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LIBEL: the board game: a bitter analysis of English civil procedure

 

LIBEL: the board game

This was devised by William Roache after he sued the Sun newspaper for printing a defamatory article about his portrayal of Ken Barlow in Coronation Street. The Sun called him boring and unpopular. He won the case. He then sued his lawyers and reportedly faced debts of £300,000.

The game, described as a legal game for all the family, with some similarities to Monopoly, can be seen as a bitter analysis of English civil procedure.

As a plaintiff in a libel case, each player races to gather together a legal team and successfully win their case. The game involves wooden figures moving around a board through the throw of a dice. Players have to collect cards to complete their legal team. These are priced at, for example, £5000 for a barrister, £7000 for a QC and £3000 for a solicitor.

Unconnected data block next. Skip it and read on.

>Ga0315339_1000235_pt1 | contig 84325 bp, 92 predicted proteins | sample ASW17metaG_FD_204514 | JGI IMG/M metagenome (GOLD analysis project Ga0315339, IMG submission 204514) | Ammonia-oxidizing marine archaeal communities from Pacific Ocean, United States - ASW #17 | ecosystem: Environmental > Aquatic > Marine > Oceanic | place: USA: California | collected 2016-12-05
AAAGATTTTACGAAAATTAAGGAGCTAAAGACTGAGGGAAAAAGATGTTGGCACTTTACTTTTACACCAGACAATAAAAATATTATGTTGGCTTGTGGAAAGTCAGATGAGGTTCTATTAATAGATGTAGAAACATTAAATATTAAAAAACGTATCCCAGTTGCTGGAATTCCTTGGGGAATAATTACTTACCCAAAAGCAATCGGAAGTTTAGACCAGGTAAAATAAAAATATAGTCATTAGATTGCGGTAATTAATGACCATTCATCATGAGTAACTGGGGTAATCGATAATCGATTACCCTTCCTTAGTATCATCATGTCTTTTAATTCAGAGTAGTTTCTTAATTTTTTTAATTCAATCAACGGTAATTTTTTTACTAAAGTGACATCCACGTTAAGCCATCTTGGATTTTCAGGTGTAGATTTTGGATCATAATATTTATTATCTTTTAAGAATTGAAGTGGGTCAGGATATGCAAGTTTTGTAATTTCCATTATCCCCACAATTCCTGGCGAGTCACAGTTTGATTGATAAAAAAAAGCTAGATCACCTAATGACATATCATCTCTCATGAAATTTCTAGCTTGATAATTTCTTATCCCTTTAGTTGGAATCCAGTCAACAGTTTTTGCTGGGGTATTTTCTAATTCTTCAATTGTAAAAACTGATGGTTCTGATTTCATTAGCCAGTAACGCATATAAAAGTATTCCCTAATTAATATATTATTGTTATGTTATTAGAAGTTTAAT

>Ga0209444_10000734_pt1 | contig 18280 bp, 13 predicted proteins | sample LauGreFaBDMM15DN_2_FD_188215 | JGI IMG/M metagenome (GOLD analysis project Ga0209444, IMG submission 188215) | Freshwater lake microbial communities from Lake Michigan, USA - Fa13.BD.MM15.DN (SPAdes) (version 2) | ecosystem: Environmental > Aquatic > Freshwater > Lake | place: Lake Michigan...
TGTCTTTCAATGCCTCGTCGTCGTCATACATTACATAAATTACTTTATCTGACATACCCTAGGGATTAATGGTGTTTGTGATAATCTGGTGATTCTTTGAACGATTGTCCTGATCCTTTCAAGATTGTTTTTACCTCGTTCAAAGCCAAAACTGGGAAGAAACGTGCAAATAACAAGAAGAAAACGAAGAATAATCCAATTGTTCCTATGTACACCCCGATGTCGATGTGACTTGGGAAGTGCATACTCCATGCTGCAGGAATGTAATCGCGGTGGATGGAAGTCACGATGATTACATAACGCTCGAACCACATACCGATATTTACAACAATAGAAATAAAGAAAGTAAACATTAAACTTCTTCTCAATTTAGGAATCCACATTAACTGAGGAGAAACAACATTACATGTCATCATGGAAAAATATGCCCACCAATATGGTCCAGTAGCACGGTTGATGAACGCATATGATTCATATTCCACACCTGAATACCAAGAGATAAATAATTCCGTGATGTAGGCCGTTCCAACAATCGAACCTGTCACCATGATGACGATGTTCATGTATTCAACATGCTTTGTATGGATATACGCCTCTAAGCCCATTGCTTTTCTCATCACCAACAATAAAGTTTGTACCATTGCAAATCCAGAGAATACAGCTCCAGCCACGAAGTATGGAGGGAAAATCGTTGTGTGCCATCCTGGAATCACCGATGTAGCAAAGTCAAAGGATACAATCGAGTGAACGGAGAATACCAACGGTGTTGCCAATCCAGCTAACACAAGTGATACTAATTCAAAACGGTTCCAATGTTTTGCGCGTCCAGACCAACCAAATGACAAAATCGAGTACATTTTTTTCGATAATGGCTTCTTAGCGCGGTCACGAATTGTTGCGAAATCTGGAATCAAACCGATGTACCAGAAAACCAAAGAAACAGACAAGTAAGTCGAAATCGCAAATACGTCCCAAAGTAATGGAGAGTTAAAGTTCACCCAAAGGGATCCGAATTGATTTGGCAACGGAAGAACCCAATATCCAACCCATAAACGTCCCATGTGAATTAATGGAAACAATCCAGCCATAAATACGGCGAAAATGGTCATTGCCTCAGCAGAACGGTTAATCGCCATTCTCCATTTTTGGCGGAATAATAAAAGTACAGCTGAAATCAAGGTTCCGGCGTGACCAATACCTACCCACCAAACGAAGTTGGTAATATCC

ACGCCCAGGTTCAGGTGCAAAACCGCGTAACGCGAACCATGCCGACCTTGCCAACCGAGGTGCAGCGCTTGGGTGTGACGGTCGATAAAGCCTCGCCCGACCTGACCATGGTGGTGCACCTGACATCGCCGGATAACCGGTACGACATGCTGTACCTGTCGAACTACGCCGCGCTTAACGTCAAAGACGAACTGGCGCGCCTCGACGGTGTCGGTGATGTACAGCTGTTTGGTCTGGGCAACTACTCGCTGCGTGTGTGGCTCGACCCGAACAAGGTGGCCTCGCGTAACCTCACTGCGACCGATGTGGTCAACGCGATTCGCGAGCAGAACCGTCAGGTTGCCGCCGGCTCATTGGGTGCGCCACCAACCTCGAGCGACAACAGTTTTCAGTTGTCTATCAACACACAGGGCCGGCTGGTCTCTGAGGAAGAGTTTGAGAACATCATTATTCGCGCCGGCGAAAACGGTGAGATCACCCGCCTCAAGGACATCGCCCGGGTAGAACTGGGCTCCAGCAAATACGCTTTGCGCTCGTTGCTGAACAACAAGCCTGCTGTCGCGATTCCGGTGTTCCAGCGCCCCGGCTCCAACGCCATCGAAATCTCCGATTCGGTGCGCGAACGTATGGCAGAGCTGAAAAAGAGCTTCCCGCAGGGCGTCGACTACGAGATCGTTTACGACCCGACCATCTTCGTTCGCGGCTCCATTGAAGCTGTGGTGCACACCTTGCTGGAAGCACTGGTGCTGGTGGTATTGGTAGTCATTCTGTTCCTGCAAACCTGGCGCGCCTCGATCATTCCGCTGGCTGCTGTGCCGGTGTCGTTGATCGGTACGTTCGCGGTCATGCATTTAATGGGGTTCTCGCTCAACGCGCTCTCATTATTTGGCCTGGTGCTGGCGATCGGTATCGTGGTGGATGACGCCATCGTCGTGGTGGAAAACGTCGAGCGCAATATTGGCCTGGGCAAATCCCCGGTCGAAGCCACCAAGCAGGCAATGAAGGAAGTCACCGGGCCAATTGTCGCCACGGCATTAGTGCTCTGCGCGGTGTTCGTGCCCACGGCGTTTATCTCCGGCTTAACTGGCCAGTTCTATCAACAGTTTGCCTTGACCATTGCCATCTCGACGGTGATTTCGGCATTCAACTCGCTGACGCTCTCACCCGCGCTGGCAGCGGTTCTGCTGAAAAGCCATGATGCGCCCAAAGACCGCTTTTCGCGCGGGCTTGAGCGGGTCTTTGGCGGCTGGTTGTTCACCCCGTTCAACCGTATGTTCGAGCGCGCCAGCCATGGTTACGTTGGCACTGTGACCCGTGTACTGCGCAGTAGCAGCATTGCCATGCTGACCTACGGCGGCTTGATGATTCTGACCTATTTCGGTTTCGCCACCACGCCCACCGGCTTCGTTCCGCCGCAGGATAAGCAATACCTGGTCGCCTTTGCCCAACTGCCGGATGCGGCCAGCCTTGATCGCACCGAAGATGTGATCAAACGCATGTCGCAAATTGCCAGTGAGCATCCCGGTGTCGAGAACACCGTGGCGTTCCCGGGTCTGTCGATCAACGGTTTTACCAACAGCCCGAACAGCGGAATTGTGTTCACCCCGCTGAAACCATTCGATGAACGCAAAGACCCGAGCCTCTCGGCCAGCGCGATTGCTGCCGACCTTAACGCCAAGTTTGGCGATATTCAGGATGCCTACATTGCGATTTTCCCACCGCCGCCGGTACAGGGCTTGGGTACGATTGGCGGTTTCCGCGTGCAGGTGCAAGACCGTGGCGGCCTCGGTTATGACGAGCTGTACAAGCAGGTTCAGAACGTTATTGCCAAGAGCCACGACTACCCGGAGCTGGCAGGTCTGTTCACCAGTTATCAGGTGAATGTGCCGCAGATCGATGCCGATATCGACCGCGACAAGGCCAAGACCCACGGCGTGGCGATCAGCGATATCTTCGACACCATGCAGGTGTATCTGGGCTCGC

The game has two stages. The first involves lengthy preliminaries with the expenditure of large sums of money (supplied with the game). The second stage – trial – leads eventually to judgment at the centre of the board. Again, there are lengthy moves and expensive developments. When all these moves and financial transactions are completed, the result is reached by the simple throw of a dice. Roache seems to be making a game of the high cost of legal representation and the chance element of judicial decisions.


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